Researchers wonder if great whites are looking for love off Sable Island
Research group Ocearch has been tracking Lydia, the great white shark's movements since 2013
She is 900 kilograms, has her own Twitter feed and may be cruising East Coast waters in a dizzying, long-distance quest for love.
Lydia, the aptly named "rock-star" of the great white shark world, and her smaller sidekick Betsy are being tracked off the coast of Nova Scotia in an expansive journey that researchers hope might answer a question that has bedeviled them for years — where do the apex predators go to mate?
Chris Fischer, chairman of the research group Ocearch, is leading the expedition to follow the sharks and was stunned when Lydia — a mature, four-metre great white — appeared to head to Halifax and then took a sharp right turn toward Sable Island just days ago.
Northwest Atlantic white shark puzzle
The theory, he says enthusiastically, is that Lydia may be headed to the remote island to feast on seals and find a paramour with whom she can breed.
"We've always wondered, could Sable be a place where white sharks gather to mate? So it's really fascinating to see both Betsy and Lydia up in that region," he said from his home in Park City, Utah.
"We've always known that Nova Scotia and Newfoundland were part of the Northwest Atlantic white shark puzzle, but we just are now just gathering information trying to understand what exactly they're doing up there."
The seal buffet is open at Sable Island! 🌊⚡️😜 <a href="https://t.co/aKNcU09zBD">https://t.co/aKNcU09zBD</a> <a href="https://t.co/Dycz5zH6VF">pic.twitter.com/Dycz5zH6VF</a>—@RockStarLydia
Fischer and his crew have been monitoring Lydia's movements since bringing her on board the Ocearch vessel off Jacksonville, Fla., in 2013 and strapping a tracking device on her dorsal fin. Since then, she has travelled more than 57,000 kilometres over the mid-Atlantic ridge toward Europe and western Africa then back again.
Shark migration patterns
Her return to Nova Scotia points to a repeated pattern and a clear "migratory loop," Fischer says, much like how the shark's Pacific brethren behave.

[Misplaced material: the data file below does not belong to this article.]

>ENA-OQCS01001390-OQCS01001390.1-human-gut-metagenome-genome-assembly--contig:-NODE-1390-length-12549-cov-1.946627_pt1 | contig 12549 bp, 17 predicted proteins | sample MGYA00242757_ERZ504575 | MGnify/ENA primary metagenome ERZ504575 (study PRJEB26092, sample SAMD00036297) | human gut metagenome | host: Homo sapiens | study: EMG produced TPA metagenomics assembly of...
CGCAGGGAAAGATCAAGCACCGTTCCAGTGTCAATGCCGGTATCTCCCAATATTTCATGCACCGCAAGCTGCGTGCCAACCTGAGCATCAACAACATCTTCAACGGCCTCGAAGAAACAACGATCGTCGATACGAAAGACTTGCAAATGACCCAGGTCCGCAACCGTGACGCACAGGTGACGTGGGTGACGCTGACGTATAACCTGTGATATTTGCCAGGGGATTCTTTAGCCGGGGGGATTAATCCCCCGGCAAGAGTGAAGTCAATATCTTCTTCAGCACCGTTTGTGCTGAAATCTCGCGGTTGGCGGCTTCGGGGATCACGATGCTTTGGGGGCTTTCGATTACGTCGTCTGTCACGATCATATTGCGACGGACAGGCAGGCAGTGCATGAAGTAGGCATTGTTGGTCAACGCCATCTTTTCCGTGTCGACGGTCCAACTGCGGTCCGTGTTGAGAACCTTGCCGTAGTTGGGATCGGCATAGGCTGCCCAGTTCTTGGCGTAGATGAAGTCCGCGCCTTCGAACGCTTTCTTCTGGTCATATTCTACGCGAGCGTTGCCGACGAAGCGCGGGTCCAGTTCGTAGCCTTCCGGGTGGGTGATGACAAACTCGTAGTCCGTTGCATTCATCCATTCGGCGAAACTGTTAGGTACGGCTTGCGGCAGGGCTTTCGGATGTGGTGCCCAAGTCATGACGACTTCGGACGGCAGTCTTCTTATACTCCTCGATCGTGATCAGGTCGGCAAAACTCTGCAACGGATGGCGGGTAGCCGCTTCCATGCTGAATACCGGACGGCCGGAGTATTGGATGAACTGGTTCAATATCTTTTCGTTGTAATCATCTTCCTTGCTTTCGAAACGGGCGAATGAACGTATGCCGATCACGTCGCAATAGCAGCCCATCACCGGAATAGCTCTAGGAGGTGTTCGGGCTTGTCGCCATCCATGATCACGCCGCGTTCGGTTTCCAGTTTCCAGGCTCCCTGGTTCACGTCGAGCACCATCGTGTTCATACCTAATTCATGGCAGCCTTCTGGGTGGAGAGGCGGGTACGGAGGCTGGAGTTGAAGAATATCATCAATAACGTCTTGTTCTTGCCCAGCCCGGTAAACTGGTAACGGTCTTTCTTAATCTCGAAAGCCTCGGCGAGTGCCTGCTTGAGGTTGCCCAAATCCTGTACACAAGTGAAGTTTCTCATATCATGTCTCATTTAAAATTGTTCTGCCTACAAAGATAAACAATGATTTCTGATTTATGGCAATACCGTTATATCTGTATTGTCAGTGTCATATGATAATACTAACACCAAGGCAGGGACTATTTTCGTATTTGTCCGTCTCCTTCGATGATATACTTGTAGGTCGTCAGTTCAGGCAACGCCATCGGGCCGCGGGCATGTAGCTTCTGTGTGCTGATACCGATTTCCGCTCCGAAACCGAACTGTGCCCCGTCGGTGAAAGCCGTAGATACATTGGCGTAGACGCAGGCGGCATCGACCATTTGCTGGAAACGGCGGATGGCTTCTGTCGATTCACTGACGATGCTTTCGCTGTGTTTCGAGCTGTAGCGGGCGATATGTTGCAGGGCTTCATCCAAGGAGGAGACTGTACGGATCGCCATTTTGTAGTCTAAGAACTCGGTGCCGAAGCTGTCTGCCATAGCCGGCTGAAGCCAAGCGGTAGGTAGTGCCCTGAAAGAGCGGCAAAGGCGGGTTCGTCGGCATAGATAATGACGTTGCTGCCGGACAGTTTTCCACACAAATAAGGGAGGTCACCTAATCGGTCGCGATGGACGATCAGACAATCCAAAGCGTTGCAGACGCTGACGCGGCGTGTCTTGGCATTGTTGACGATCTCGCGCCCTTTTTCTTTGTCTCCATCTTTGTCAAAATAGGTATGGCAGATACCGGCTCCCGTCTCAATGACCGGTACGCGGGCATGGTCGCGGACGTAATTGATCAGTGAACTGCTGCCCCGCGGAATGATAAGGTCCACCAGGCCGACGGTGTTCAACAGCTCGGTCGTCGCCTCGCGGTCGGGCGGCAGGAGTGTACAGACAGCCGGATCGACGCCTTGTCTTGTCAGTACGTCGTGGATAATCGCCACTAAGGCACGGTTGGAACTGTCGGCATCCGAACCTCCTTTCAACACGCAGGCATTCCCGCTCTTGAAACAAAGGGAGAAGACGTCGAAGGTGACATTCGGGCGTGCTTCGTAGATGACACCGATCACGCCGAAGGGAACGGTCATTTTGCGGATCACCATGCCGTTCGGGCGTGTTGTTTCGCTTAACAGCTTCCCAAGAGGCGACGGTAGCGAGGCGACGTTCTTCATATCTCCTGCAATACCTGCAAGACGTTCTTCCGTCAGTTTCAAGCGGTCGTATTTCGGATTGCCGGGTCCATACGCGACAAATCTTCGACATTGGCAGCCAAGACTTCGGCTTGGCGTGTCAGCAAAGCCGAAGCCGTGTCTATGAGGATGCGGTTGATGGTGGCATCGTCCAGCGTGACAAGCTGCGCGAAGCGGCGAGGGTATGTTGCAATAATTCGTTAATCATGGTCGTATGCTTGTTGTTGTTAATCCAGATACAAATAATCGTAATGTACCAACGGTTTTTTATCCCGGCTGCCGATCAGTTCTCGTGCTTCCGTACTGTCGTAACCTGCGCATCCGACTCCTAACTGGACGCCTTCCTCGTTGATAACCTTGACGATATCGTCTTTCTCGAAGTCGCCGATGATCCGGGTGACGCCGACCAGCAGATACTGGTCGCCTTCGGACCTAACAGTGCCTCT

Lydia showed up off the coast of Newfoundland in 2013, going deep inside the bay and close to the shorelines of Placentia Bay, before heading further out to the North Atlantic. She returned to waters south of the province the following year, leading Fischer to believe she is repeating the journey.
This is old-school exploration, so it's exciting.- Chris Fischer, Ocearch
He says males have a one-year migration pattern to mating sites, whereas females only mate every two years at the most because they have an 18-month gestation, so might not return to breeding areas as often.
The key is finding out where those areas are.
Creating a baseline of knowledge
His team believes that some of that is taking place off Cape Cod, usually in the late summer and up until early winter. But, Fischer says he doesn't think Lydia has ever been to the area.
"Does that mean that she's finding another place to mate late in the year off Sable or Nova Scotia?" he said, adding that he is hoping to pair with Canadian scientists to bring his research vessel to the area and possibly tag more sharks.
"We have to get the ship up there and figure out exactly what's going on ... This is old-school exploration, so it's exciting."
.<a href="https://twitter.com/ubelfrau">@ubelfrau</a> <a href="https://twitter.com/SharknamedViper">@SharknamedViper</a> Don't forget the pepperoni pizza! 🌊⚡️🍕 <a href="https://t.co/MuhIld3UuE">pic.twitter.com/MuhIld3UuE</a>—@RockStarLydia
The information is critical to ensuring there is balance in the ocean, he says, since the sharks help manage the populations of other prey fish. He warns that without a healthy population of sharks, other species might thrive and decimate certain fish stocks.
But little is known about the species that can live to be over 70 years old and only become sexually mature after age 20, with Fischer saying they are creating a baseline of knowledge with their tracking devices. He says knowing where the sharks mate and breed could help researchers protect them and their nurseries from various threats.
"As the white shark goes, so the ocean goes — they're the lion, they're the balance-keeper," he said. "They keep that second-tier predator from exploding and wiping out the whole food chain below. So it's all about creating new data because we have so little."
The team has tagged about 100 sharks in total and now have 20 white sharks being tracked in the North Atlantic. But Lydia appears to be a favourite, with more than 30,000 fans on Twitter under the handle @RockStarLydia and a cheeky personality that has her posting selfies while announcing her updated locations with a flurry of emoji.
"She's super cool, she's hip," says Fischer with a chuckle. "She's always on the cutting edge of humour and sassiness. She's in the prime of her life and is a very confident shark that is cruising the ocean and owning it wherever she goes."